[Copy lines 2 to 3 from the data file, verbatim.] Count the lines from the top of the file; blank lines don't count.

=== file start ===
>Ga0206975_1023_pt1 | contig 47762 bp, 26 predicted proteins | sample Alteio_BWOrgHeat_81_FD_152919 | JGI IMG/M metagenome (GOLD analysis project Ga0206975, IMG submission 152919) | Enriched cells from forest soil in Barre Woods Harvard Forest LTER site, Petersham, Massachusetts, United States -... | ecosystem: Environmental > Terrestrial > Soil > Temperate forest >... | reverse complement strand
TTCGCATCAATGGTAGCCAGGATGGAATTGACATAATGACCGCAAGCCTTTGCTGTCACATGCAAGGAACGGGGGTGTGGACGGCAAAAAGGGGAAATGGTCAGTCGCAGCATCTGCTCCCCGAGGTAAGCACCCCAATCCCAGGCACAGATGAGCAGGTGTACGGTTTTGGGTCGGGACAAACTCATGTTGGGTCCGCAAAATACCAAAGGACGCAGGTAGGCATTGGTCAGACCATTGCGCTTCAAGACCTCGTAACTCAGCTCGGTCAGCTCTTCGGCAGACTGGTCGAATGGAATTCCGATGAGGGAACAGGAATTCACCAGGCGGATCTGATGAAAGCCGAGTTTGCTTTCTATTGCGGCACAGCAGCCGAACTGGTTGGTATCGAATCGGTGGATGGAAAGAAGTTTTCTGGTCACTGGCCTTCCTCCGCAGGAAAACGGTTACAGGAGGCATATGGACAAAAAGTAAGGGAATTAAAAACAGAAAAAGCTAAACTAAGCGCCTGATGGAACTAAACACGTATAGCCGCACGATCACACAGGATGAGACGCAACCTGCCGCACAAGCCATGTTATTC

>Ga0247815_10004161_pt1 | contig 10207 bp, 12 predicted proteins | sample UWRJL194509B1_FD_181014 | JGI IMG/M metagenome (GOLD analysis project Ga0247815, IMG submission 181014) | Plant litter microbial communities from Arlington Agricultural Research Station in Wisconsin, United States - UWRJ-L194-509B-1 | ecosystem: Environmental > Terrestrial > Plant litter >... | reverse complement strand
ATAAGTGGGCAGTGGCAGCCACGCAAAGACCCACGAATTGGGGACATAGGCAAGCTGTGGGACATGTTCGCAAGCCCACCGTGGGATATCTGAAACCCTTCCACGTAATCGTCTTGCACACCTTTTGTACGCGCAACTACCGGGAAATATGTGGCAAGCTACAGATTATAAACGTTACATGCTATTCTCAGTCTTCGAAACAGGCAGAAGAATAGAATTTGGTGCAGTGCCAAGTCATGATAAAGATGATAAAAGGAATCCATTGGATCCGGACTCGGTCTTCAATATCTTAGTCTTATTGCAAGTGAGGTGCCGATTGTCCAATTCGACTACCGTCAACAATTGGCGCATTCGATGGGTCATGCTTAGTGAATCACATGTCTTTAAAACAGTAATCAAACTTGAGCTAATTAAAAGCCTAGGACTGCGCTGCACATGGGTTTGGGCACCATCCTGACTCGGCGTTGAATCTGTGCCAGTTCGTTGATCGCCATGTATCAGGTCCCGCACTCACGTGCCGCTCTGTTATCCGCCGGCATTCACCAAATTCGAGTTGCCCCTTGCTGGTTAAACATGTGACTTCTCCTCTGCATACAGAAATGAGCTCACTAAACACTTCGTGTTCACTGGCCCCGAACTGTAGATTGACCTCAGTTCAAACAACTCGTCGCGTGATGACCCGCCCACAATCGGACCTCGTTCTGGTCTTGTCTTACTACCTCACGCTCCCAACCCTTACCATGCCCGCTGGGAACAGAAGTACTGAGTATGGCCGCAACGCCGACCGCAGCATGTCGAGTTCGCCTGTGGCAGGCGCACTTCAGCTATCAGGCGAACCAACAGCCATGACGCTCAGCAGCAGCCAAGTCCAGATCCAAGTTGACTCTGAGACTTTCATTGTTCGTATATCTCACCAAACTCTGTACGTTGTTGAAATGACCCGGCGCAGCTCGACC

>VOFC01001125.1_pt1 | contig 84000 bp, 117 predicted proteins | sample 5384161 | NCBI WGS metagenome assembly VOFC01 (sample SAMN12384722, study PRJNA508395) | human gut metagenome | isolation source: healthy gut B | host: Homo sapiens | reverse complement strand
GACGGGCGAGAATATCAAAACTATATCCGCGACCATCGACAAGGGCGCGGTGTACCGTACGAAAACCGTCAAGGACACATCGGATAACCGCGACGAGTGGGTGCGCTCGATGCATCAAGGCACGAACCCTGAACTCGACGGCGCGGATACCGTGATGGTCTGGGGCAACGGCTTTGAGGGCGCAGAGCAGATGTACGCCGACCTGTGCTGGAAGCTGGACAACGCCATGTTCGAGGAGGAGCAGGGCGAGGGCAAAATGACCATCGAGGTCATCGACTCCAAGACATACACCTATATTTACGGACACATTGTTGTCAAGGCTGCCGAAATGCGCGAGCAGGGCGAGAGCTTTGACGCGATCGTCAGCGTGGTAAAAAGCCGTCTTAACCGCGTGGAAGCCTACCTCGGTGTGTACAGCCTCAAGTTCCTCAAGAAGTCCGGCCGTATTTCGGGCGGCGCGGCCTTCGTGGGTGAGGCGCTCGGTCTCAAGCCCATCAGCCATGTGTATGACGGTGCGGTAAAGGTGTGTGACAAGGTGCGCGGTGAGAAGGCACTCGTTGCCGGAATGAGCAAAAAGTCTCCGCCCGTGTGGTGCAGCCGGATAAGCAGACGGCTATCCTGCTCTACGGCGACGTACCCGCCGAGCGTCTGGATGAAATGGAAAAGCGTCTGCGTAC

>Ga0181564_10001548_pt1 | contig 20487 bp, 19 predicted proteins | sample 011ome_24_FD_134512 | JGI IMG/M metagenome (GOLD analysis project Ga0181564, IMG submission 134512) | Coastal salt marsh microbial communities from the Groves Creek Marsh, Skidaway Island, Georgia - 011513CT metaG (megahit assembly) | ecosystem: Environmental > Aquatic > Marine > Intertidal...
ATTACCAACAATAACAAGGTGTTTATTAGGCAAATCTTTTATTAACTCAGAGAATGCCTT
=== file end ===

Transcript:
TTCGCATCAATGGTAGCCAGGATGGAATTGACATAATGACCGCAAGCCTTTGCTGTCACATGCAAGGAACGGGGGTGTGGACGGCAAAAAGGGGAAATGGTCAGTCGCAGCATCTGCTCCCCGAGGTAAGCACCCCAATCCCAGGCACAGATGAGCAGGTGTACGGTTTTGGGTCGGGACAAACTCATGTTGGGTCCGCAAAATACCAAAGGACGCAGGTAGGCATTGGTCAGACCATTGCGCTTCAAGACCTCGTAACTCAGCTCGGTCAGCTCTTCGGCAGACTGGTCGAATGGAATTCCGATGAGGGAACAGGAATTCACCAGGCGGATCTGATGAAAGCCGAGTTTGCTTTCTATTGCGGCACAGCAGCCGAACTGGTTGGTATCGAATCGGTGGATGGAAAGAAGTTTTCTGGTCACTGGCCTTCCTCCGCAGGAAAACGGTTACAGGAGGCATATGGACAAAAAGTAAGGGAATTAAAAACAGAAAAAGCTAAACTAAGCGCCTGATGGAACTAAACACGTATAGCCGCACGATCACACAGGATGAGACGCAACCTGCCGCACAAGCCATGTTATTC

>Ga0247815_10004161_pt1 | contig 10207 bp, 12 predicted proteins | sample UWRJL194509B1_FD_181014 | JGI IMG/M metagenome (GOLD analysis project Ga0247815, IMG submission 181014) | Plant litter microbial communities from Arlington Agricultural Research Station in Wisconsin, United States - UWRJ-L194-509B-1 | ecosystem: Environmental > Terrestrial > Plant litter >... | reverse complement strand